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PSYC428 Culture and Development

Exploration of the degree to which children and adolescents differ in their thinking, perceptions, emotions and identities as a function of culture.

Do you want to understand the way that culture shapes child and adolescent development? PSYC 428 Culture and Development is designed to give postgraduate students understanding of the way that culture affects psychological processes such as thinking, emotions, communication, identity, well-being, and parenting practices. This paper will critically evaluate cultural research and theories of development in New Zealand and throughout the world. The aim is for students to develop a deeper appreciation of the role of culture in human development. The paper will be useful for students going on to work in virtually any area of psychology, whether it is research, policy, or practice.

Paper title Culture and Development
Paper code PSYC428
Subject Psychology
EFTS 0.0833
Points 10 points
Teaching period Semester 2 (On campus)
Domestic Tuition Fees (NZD) $704.22
International Tuition Fees Tuition Fees for international students are elsewhere on this website.

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PSYC 468

Entry into Psychology 400-level normally requires a major in Psychology, a B+ average or higher in Psychology 300-level papers, and a pass in PSYC 311 Quantitative Methods. We highly recommend that students have completed PSYC 310. Students from other universities must show evidence of an equivalent level of competence.


Professor Elaine Reese -

Teaching staff

Professor Elaine Reese

Paper Structure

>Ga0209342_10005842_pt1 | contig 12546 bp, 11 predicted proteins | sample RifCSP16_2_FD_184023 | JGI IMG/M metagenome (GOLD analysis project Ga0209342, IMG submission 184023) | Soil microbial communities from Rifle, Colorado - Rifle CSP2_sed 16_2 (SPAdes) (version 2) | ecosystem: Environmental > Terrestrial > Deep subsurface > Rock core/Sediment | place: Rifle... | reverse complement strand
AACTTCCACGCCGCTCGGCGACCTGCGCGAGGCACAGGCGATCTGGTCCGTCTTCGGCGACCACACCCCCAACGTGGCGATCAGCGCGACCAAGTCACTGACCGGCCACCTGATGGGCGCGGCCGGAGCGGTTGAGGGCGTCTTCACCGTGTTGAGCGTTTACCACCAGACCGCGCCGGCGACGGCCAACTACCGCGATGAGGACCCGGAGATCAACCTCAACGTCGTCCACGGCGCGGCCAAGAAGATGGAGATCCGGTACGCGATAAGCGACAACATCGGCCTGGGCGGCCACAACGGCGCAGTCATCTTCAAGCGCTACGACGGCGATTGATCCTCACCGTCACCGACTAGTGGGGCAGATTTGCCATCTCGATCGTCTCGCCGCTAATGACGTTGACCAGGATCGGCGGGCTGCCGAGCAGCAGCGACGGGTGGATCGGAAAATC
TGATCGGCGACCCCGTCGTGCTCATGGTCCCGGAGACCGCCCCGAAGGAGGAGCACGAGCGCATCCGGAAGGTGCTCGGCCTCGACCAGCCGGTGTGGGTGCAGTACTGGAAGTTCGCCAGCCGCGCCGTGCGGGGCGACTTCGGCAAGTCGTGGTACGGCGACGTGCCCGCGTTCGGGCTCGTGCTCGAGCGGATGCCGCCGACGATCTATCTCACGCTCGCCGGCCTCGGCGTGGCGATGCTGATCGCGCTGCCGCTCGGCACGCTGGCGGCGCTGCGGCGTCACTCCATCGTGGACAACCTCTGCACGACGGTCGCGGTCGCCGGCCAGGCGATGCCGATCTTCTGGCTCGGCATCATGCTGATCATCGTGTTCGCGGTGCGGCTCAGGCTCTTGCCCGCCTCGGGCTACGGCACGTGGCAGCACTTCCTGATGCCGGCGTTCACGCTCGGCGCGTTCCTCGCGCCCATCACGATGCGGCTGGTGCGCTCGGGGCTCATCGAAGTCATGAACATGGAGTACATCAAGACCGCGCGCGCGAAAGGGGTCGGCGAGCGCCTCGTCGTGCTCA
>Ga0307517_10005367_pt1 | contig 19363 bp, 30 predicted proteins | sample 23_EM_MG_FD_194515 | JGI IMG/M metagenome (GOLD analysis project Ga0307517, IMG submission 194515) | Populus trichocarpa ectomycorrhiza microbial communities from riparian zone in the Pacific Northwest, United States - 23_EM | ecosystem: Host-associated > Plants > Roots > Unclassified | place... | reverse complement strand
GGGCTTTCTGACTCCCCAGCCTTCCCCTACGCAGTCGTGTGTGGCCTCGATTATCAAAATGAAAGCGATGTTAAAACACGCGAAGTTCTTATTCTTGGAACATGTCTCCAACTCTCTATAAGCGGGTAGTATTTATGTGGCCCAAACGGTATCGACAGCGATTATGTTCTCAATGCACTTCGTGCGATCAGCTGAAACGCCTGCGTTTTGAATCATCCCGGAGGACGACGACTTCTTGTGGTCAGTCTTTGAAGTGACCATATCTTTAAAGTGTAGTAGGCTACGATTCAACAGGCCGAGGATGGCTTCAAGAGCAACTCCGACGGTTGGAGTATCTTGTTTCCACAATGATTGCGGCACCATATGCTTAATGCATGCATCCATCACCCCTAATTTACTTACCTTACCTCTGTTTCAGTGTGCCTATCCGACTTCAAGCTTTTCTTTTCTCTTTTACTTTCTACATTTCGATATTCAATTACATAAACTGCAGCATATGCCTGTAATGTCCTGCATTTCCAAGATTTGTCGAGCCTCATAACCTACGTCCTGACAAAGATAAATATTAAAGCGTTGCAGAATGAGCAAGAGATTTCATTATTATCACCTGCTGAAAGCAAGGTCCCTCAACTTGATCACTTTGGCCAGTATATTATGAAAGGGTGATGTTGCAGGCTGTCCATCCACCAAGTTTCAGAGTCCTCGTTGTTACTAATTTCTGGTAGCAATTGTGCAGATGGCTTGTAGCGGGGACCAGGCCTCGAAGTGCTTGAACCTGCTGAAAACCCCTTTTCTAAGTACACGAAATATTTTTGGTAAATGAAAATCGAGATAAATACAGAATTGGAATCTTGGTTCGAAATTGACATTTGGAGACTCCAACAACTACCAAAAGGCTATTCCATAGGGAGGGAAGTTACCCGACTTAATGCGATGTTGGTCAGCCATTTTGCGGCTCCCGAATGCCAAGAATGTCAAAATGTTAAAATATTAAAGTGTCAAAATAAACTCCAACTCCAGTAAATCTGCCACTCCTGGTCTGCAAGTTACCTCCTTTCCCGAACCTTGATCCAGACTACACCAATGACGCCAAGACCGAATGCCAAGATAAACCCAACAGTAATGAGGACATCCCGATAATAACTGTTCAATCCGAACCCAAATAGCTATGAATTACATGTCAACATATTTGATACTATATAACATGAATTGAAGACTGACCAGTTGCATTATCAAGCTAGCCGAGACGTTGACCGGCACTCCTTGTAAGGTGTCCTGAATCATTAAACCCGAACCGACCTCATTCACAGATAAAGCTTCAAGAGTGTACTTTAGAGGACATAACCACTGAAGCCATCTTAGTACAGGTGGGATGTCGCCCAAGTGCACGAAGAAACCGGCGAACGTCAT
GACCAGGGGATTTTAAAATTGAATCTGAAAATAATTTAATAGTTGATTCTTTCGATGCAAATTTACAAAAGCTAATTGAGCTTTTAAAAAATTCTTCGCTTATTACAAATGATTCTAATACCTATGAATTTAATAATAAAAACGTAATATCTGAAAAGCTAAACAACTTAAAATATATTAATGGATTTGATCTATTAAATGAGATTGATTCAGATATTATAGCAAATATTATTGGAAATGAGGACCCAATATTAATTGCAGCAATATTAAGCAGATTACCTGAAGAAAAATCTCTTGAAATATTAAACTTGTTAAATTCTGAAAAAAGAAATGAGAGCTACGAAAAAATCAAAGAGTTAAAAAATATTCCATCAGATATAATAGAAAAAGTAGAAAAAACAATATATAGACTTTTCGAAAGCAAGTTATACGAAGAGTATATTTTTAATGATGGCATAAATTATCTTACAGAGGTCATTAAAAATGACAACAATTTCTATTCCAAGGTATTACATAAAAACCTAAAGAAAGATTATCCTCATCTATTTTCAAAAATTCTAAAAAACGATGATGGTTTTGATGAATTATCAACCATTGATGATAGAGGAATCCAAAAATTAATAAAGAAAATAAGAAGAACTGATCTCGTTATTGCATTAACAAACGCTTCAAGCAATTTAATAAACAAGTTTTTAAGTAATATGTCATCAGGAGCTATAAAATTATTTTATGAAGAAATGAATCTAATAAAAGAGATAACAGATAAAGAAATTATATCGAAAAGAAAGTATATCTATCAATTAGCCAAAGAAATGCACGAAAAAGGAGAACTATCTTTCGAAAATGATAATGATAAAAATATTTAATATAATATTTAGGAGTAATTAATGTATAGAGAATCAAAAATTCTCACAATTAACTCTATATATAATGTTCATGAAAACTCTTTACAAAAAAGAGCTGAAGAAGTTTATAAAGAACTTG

Students meet for two hours each week to discuss a topic in culture and development. Guest lecturers will also be invited to discuss their experiences conducting cultural research or applying principles from cultural research in their practice. Students will complete two pieces of internal assessment. The first is an oral presentation on a cultural psychology topic of their choice (20%). The second is a research proposal on any aspect of cultural developmental psychology (30%).


  • Oral Presentation - 20%
  • Research Proposal - 30%
  • Final Exam (open-book/open-note) - 50%

Target readings will be posted to eReserve.

Recommended: American Psychological Association (2020). Publication manual of the American Psychological Association (7th ed.). Washington, DC: American Psychological Association. Available for purchase at:

Graduate Attributes Emphasised
Scholarship, Communication, Critical thinking, Cultural understanding, Information literacy, Research.
View more information about Otago's graduate attributes.
Learning Outcomes

Students who successfully complete the paper will be:

  1. Familiar with theories of cultural and developmental psychology (Scholarship, Information Literacy)
  2. Able to critique basic research in cultural and developmental psychology (Critical Thinking, Research)
  3. Familiar with the way that culture influences development (Scholarship, Information Literacy, Cultural Understanding)
  4. Knowledgeable about Kaupapa Māori approaches to research (Scholarship, Information Literacy, Cultural Understanding, Research)
  5. Able to express their knowledge orally and in written assignments (Communication)

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Semester 2

Teaching method
This paper is taught On Campus
Learning management system


Stream Days Times Weeks
A1 Thursday 09:00-10:50 28-34, 36-41